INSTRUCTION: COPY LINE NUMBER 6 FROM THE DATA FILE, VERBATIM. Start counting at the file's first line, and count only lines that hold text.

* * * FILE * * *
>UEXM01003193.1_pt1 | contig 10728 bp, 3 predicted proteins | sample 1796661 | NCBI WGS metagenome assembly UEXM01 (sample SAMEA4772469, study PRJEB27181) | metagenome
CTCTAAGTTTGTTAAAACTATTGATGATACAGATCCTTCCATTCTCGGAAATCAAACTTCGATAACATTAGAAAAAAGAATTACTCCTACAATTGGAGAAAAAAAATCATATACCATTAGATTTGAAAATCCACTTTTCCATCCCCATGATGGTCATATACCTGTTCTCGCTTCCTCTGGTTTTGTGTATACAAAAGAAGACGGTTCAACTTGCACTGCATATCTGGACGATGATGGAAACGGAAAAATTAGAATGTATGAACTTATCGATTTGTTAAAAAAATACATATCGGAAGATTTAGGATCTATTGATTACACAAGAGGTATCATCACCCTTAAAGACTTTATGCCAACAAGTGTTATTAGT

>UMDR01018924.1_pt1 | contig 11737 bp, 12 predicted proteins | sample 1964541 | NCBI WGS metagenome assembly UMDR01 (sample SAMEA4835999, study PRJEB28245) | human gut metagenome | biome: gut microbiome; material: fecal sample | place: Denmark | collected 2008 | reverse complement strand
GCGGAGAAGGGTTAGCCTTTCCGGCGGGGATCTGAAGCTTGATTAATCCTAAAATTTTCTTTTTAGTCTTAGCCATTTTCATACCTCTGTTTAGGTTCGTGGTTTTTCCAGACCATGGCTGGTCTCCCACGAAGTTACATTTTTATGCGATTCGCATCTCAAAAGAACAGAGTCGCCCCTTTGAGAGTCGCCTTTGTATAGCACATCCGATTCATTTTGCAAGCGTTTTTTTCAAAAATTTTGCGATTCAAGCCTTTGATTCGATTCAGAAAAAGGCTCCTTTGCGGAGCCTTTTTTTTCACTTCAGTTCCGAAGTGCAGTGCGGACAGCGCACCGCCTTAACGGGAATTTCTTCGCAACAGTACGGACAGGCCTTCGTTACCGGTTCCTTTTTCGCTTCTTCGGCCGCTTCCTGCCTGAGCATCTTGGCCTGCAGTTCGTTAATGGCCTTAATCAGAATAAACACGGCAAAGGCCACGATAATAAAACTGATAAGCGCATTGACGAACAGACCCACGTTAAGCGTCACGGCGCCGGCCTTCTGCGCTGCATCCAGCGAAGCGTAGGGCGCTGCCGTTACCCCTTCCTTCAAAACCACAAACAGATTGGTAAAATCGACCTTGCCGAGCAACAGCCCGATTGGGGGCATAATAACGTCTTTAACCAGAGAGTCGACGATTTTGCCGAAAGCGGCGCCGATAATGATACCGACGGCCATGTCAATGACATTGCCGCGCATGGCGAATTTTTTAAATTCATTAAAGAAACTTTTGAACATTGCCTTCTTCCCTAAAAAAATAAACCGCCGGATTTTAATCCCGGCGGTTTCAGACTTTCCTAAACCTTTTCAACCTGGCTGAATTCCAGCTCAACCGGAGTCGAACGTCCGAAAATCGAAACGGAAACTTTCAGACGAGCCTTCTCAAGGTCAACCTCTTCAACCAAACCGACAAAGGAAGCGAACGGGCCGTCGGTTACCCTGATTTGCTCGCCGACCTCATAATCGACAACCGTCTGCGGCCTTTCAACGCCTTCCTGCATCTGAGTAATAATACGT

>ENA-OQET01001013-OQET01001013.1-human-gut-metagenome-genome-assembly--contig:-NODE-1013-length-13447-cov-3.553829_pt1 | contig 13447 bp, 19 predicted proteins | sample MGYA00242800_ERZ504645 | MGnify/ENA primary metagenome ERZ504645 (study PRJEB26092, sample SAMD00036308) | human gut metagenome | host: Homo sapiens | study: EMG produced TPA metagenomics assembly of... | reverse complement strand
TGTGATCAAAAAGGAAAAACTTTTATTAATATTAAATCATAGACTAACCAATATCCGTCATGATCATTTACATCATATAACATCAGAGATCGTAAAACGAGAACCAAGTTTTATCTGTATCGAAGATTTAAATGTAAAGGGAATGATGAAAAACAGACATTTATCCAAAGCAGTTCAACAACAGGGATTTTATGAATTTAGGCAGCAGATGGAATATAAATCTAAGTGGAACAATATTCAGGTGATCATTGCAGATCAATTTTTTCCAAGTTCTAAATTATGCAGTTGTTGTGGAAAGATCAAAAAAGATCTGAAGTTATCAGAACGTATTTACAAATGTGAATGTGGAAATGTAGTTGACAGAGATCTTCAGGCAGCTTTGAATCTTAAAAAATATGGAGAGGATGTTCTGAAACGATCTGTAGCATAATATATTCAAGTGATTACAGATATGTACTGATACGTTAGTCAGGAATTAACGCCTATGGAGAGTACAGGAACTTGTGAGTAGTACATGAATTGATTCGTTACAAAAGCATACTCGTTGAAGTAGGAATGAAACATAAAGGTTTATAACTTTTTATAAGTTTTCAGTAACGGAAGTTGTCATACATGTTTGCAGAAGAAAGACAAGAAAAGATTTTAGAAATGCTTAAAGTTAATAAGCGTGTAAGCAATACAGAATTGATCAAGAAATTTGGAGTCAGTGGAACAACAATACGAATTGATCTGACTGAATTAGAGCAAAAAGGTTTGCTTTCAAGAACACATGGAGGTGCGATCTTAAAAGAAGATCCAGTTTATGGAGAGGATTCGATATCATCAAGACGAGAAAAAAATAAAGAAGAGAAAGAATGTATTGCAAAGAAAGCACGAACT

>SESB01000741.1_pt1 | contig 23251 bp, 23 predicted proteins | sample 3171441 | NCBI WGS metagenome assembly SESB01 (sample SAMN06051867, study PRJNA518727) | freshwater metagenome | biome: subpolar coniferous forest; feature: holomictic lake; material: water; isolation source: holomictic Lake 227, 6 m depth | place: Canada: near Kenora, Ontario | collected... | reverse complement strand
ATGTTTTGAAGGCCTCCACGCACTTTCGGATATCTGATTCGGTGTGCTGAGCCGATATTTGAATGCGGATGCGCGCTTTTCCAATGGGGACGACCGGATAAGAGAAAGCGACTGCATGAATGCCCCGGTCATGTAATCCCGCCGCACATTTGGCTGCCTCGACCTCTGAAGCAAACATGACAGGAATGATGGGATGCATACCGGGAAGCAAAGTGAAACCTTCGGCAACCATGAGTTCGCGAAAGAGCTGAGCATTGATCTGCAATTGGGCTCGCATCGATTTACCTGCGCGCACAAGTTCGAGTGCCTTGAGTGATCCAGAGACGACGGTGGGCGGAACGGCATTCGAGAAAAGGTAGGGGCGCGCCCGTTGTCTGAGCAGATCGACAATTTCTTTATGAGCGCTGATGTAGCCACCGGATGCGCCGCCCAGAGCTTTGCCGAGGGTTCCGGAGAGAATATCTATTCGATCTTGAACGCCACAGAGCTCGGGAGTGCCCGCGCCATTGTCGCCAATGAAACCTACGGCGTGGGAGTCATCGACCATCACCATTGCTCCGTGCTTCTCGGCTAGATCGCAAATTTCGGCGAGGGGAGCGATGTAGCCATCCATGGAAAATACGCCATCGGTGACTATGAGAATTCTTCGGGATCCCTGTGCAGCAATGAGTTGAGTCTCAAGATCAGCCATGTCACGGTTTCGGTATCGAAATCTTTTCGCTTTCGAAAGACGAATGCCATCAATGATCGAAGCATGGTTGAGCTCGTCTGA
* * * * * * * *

TGTGATCAAAAAGGAAAAACTTTTATTAATATTAAATCATAGACTAACCAATATCCGTCATGATCATTTACATCATATAACATCAGAGATCGTAAAACGAGAACCAAGTTTTATCTGTATCGAAGATTTAAATGTAAAGGGAATGATGAAAAACAGACATTTATCCAAAGCAGTTCAACAACAGGGATTTTATGAATTTAGGCAGCAGATGGAATATAAATCTAAGTGGAACAATATTCAGGTGATCATTGCAGATCAATTTTTTCCAAGTTCTAAATTATGCAGTTGTTGTGGAAAGATCAAAAAAGATCTGAAGTTATCAGAACGTATTTACAAATGTGAATGTGGAAATGTAGTTGACAGAGATCTTCAGGCAGCTTTGAATCTTAAAAAATATGGAGAGGATGTTCTGAAACGATCTGTAGCATAATATATTCAAGTGATTACAGATATGTACTGATACGTTAGTCAGGAATTAACGCCTATGGAGAGTACAGGAACTTGTGAGTAGTACATGAATTGATTCGTTACAAAAGCATACTCGTTGAAGTAGGAATGAAACATAAAGGTTTATAACTTTTTATAAGTTTTCAGTAACGGAAGTTGTCATACATGTTTGCAGAAGAAAGACAAGAAAAGATTTTAGAAATGCTTAAAGTTAATAAGCGTGTAAGCAATACAGAATTGATCAAGAAATTTGGAGTCAGTGGAACAACAATACGAATTGATCTGACTGAATTAGAGCAAAAAGGTTTGCTTTCAAGAACACATGGAGGTGCGATCTTAAAAGAAGATCCAGTTTATGGAGAGGATTCGATATCATCAAGACGAGAAAAAAATAAAGAAGAGAAAGAATGTATTGCAAAGAAAGCACGAACT